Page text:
And once you've gone there, there's really no going back.

All of you, my kind, wonderful readers, had come along with me on this roller coaster ride of pain and craziness and I couldn't just dump you all off at the next stop.  I couldn't go back to writing happy little posts about stuff I made and pretend the whole thing had never happened.  So, while I did get back into posting tutorials and other creative stuff, I also did my best to keep everyone updated and share what I could.  But eventually there came a point where I said to myself, "Listen, you're such a whiner.  Enough is enough.  Let's get back to the regular old stuff again."  And I did.

I honestly thought that after a few months had passed I was over the whole thing.  I was tired of hearing people tell me their miscarriage stories and how everything would be okay.  Because it really didn't feel like everything would be okay, but I just wanted to move on with life.  And I thought I had.  But I hadn't.

One of my good friends and I were out on a walk a few weeks ago and we were talking about life and I told her, "I feel like most of the time I'm perfectly fine and then every now and then I just have my crazy days when I can't stand people who are pregnant and nothing feels like it will ever work out and I just need to eat a whole pan of brownies and not see anybody.  And then the next day I wake up and I'm fine.  But, every now and then, I have my crazy days."

Well, if you went back and combed through the archives of my blog, I think you could pinpoint fairly easily when I was having a crazy day.  Because it was on those days (or sometimes a day or two after when I had had some time to reflect a little and not be quite so negative) that I got on and wrote my super whiny posts.  It felt like I was just writing one honest complaint after another and when I finished I'd feel better, like I was free of all that anger and hurt and frustration and confusion.  But, inevitably, the next day (or the next hour) I would feel like such an amazing idiot.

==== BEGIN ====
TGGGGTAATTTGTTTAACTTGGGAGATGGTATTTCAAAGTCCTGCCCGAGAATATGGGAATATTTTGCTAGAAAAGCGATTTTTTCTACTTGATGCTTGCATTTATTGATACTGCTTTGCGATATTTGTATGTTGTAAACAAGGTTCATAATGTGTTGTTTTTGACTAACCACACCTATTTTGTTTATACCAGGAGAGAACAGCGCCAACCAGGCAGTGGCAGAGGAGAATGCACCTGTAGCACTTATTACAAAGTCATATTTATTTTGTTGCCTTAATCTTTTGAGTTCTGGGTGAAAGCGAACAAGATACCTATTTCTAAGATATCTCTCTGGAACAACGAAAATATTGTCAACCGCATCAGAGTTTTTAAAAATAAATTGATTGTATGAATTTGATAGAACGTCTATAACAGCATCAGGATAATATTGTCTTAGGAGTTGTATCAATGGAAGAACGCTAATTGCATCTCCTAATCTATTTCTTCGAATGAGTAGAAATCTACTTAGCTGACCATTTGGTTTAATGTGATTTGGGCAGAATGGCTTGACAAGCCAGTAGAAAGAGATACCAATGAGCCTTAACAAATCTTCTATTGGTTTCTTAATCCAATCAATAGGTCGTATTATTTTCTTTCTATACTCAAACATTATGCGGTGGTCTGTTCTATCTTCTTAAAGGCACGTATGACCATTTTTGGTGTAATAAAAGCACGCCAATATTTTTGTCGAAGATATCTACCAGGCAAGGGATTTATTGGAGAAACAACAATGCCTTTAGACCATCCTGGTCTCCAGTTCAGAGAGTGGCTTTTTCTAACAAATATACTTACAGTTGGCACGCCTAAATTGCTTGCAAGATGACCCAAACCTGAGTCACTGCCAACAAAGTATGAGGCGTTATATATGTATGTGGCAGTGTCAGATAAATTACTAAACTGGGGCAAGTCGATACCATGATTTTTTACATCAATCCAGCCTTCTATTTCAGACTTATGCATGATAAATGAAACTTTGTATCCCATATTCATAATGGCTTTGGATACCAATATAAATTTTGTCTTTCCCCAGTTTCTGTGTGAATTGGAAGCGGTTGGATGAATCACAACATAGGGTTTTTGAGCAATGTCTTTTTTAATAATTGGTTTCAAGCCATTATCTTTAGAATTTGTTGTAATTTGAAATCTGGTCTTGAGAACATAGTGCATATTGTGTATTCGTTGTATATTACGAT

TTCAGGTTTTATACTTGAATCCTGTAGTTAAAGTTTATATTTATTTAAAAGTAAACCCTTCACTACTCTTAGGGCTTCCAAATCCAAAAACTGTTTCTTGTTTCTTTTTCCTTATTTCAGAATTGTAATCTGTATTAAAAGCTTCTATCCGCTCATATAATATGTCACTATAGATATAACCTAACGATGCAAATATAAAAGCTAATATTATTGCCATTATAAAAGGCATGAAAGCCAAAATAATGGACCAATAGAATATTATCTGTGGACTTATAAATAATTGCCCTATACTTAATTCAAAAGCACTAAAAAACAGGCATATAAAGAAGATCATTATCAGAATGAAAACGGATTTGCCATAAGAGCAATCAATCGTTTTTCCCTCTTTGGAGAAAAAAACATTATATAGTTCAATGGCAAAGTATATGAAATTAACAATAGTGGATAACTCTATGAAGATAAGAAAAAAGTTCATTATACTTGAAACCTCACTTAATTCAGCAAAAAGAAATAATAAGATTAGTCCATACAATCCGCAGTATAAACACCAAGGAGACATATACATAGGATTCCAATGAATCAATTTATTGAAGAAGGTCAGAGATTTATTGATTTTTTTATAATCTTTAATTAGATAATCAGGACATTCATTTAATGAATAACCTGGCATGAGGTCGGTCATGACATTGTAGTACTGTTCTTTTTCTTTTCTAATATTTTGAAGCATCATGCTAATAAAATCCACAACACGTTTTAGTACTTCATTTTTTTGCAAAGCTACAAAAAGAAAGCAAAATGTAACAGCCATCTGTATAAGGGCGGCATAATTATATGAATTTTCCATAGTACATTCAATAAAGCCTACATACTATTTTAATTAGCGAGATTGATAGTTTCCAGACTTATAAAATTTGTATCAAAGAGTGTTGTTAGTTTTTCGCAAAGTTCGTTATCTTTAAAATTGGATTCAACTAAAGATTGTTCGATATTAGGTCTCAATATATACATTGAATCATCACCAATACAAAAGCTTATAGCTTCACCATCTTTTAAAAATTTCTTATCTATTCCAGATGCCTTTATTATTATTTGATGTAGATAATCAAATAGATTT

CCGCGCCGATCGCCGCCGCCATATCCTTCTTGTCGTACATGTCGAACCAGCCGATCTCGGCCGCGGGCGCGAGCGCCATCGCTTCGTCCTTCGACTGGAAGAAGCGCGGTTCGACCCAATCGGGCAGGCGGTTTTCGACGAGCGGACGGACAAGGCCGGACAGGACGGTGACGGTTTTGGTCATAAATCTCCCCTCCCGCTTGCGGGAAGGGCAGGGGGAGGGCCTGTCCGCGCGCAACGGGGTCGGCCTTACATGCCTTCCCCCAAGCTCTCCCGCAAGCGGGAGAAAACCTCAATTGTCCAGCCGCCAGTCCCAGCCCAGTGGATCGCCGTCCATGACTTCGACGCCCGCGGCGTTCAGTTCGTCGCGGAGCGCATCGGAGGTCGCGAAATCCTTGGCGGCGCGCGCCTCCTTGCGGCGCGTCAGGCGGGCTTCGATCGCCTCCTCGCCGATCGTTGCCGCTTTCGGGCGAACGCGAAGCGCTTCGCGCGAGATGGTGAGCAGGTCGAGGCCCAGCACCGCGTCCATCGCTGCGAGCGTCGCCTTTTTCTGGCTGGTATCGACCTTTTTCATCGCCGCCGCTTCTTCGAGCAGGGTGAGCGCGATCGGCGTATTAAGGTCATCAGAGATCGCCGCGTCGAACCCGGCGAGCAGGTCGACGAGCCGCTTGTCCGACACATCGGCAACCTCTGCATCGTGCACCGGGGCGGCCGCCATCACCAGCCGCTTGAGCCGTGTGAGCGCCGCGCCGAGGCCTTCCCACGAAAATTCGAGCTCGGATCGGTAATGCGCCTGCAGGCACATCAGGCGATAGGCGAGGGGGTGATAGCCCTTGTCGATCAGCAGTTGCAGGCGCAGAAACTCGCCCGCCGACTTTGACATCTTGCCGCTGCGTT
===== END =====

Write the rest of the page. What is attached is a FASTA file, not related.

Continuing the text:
Really?  I just wrote that for the whole world to see?  What a dumb idea.  Nobody wants to read stuff like that.

I think that every single time.  Because the world tells us that nobody likes a complainer.  But you know what?  I think we really do.

Let me be clear, though.  I'm not talking about complaining on and on and never saying anything nice.  No, I don't think anybody enjoys that.  But I think a well placed, "This happened and it sucks," can go a long way in making the world a more livable place.  At least, I know it does for me.

Several of my friends at church were pregnant for the last several months, so pregnancy came up a lot in conversation.  And, yes, sometimes it induced the crazy days.  But what made me crazy wasn't so much the "When are you due?" and the "I really like Dr...." and the "epidural vs. no epidural" debate.  It was the fact that they were all so dang cheerful about it.

And I mean, they should be cheerful.  It's great to get to have a baby.  It's fun to stock up on baby stuff and think about names and feel the baby kick.  Yes, that stuff is fun.  But the rest of pregnancy, for me, was not fun.  In fact, it was so not fun that it took me years to even be able to think about the possibility of having to experience it again.  So to hear all of these women talk about how pregnancy was just the best time of their life made me not only crazy, but it made me feel lonely and inadequate too.  Don't mind me, I'm just the pregnancy hater.  I'll sit in the corner and try not to drip on your fun.

Then one day one of my friends who was pregnant was talking to me and another friend about some random thing and she mentioned off-hand how uncomfortable she was at the moment.  It was one of those, "Yeah, pregnancy sucks" moments.  In my heart, I was so grateful she had said it.  She's always such a happy, optimistic, down-to-earth person and I admire her so much.  So to know that sometimes she didn't enjoy pregnancy either made me suddenly not feel so alone.